What Is Capitalism? How Do We Break Free From It?

We live in an economic system called capitalism. Capitalism is an economic system where a group of people (the workers) have only their labor to sell to another group of people (the capitalists/bourgeoisie) who own all the businesses, factories, land, transportation, buildings, etc. These are the two main classes in capitalism. Other classes include small business owners who work in their own enterprises, as well as a small class of managers, administrators, and police, who discipline the working class. But the two largest and most powerful classes are the workers and the capitalists.

Capitalism is also a social system. The activities and interactions of millions of people keep capitalism running, day after day, creating oppression and exploitation in the process. By understanding how this system works, we can figure out how to break free from it and create something new.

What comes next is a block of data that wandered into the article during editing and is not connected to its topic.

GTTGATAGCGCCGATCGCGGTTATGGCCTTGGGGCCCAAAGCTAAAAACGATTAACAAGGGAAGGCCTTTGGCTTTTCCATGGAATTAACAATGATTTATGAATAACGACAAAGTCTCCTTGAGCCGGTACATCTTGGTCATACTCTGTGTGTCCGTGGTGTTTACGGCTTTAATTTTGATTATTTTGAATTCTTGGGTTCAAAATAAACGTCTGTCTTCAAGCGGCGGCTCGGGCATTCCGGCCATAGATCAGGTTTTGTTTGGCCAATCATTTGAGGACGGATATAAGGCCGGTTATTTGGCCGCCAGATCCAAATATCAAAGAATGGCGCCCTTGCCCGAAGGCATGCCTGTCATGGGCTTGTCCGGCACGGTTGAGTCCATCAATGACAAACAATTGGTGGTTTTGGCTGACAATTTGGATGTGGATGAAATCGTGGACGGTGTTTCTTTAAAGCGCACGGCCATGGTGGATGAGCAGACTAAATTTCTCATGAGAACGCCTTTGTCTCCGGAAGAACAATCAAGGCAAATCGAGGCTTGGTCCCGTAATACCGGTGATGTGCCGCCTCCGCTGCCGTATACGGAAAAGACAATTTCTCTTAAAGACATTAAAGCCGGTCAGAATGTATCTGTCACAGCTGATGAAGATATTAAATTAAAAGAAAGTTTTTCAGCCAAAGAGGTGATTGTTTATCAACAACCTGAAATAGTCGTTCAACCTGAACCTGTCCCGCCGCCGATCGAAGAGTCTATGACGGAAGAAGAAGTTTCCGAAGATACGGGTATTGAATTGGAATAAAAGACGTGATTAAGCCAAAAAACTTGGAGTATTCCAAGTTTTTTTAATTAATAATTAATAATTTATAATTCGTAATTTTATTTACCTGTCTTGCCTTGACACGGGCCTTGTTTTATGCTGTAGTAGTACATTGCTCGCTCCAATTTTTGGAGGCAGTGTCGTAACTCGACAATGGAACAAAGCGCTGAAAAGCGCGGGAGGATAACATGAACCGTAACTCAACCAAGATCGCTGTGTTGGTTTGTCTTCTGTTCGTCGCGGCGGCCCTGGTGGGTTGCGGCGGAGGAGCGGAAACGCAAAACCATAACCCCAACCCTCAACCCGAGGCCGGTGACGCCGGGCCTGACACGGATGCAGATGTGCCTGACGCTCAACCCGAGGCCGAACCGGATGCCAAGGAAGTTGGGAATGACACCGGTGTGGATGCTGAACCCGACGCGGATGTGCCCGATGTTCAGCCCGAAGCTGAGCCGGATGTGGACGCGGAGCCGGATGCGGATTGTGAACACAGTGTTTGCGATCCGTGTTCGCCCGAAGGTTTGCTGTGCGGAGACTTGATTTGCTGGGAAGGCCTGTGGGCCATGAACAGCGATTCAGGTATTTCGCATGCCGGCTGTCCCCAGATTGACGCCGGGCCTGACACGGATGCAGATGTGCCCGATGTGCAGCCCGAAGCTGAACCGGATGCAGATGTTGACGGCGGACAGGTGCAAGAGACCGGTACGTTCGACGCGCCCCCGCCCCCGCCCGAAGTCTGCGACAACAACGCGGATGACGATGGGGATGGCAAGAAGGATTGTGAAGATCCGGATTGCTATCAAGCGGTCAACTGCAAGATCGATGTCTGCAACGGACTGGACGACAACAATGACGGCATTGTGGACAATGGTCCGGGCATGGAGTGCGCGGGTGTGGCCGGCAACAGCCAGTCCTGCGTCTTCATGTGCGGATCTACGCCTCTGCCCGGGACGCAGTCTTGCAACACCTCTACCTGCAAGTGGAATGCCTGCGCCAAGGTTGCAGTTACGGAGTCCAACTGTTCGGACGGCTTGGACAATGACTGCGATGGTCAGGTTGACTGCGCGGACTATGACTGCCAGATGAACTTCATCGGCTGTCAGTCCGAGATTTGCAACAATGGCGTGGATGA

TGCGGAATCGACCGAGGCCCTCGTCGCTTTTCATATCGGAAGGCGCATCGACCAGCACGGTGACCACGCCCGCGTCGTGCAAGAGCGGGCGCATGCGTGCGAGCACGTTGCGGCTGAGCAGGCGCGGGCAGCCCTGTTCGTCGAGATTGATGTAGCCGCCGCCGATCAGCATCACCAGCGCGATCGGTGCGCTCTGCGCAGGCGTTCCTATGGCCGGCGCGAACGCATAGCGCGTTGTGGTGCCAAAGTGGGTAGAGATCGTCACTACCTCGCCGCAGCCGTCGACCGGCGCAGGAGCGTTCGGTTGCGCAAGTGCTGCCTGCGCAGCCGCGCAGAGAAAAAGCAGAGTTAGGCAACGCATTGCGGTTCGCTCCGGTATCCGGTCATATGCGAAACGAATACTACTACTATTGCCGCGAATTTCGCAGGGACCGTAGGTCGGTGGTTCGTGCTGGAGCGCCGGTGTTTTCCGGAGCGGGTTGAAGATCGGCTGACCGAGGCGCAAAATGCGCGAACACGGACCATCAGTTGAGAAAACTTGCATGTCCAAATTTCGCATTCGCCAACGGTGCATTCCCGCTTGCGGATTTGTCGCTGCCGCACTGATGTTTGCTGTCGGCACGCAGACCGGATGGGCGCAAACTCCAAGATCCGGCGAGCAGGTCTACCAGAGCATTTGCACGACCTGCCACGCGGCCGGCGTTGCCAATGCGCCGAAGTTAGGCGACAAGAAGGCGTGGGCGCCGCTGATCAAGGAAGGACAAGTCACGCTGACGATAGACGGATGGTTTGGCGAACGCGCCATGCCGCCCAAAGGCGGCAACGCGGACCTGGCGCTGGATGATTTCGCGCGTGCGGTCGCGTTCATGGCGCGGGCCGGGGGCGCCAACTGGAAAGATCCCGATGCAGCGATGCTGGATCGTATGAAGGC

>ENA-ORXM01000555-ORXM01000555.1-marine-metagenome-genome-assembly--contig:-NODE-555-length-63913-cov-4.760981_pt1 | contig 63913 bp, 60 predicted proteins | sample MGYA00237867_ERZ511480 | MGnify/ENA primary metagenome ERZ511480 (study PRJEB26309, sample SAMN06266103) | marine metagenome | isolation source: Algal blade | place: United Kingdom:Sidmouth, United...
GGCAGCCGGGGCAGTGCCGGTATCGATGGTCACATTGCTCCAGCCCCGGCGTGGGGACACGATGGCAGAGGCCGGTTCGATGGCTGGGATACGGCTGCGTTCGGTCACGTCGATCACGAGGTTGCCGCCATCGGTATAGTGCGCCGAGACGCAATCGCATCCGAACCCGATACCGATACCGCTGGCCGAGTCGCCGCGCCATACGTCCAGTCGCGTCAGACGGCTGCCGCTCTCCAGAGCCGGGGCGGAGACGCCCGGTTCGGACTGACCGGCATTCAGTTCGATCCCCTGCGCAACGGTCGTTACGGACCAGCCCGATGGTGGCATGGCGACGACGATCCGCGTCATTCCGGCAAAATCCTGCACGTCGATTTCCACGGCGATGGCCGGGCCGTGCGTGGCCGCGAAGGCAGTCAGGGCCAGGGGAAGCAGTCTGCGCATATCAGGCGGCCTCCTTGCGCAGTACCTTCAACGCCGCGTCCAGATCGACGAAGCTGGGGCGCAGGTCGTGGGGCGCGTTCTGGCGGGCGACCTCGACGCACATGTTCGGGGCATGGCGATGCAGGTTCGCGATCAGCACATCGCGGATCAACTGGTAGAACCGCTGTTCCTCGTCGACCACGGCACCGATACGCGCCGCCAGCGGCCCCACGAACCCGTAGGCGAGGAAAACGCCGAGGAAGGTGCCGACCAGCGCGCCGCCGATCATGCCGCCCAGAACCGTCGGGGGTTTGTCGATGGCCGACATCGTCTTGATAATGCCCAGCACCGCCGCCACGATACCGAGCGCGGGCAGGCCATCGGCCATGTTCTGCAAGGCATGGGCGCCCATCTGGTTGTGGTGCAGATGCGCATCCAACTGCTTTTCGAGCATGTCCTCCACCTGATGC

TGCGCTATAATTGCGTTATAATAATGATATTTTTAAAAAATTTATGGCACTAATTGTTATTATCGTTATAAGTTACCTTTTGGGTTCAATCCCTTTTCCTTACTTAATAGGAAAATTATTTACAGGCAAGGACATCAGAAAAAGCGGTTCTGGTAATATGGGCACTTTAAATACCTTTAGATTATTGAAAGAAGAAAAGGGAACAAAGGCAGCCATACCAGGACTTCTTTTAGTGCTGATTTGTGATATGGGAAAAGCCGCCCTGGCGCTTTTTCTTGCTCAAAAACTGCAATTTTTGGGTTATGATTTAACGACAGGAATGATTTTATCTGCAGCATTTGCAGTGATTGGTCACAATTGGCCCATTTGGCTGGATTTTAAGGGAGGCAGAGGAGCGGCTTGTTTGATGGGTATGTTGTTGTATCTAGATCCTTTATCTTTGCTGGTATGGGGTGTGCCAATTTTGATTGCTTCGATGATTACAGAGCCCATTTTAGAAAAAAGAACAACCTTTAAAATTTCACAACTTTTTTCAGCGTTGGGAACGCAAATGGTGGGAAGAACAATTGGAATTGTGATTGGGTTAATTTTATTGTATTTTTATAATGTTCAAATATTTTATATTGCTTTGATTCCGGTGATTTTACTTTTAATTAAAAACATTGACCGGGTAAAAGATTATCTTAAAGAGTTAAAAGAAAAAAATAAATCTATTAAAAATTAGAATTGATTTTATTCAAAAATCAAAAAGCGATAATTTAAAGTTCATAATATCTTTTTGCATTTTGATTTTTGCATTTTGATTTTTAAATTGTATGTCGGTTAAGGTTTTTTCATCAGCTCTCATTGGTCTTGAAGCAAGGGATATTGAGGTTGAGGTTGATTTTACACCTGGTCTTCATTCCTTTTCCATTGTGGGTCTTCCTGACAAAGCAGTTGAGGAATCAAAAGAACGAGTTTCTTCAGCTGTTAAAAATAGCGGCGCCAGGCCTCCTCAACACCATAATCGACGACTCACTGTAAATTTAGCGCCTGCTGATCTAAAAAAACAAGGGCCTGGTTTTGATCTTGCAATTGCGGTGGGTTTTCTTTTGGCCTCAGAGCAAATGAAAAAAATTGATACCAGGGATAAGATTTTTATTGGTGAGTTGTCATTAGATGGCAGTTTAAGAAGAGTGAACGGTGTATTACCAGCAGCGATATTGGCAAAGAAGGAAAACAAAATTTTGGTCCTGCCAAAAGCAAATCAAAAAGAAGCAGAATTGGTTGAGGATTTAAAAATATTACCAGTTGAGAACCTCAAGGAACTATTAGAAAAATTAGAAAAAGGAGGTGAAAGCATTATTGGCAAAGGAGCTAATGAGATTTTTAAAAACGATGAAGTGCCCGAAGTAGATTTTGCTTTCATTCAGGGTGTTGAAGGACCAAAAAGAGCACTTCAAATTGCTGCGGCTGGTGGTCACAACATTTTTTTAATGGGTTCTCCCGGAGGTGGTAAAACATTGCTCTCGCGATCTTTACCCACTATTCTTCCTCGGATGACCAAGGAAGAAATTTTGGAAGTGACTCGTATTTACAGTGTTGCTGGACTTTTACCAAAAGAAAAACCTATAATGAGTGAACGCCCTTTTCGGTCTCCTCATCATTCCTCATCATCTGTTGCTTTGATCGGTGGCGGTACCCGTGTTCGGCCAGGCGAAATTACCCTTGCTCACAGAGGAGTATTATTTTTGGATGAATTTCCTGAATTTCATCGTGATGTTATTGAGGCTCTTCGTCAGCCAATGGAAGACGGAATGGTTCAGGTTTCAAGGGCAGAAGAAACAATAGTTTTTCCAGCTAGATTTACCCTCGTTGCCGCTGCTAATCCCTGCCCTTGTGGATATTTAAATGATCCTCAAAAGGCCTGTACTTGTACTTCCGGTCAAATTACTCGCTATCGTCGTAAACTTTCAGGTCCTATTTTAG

In the capitalist social system, the vast majority of people experience alienation. “Alienation” is the act of separating something from oneself. When you work for a boss, you alienate your abilities for the length of your shift. Your ability to lift boxes, do mental math, or coordinate an office, are all properties of your body and mind. But for a few hours they become a tool for someone else, who orders us around for their benefit. Your qualities are alienated from your self in order to serve someone else. This relationship may seem simple, but it has huge consequences when it happens to millions of people every day.

The overwhelming majority of people alienate their labor, their time, their whole lives in order to get some money and survive. This class, the proletariat, or the working class, includes the workers who have to alienate their labor, as well as unemployed people who have to go back to work eventually, or who survive off of state assistance or fellow workers. The working-class also includes those who do unpaid housework, taking care of relatives or spouses, and who raise kids—by doing this, they are working for the capitalist system, because they ensure that the people they take care of can work for the capitalists.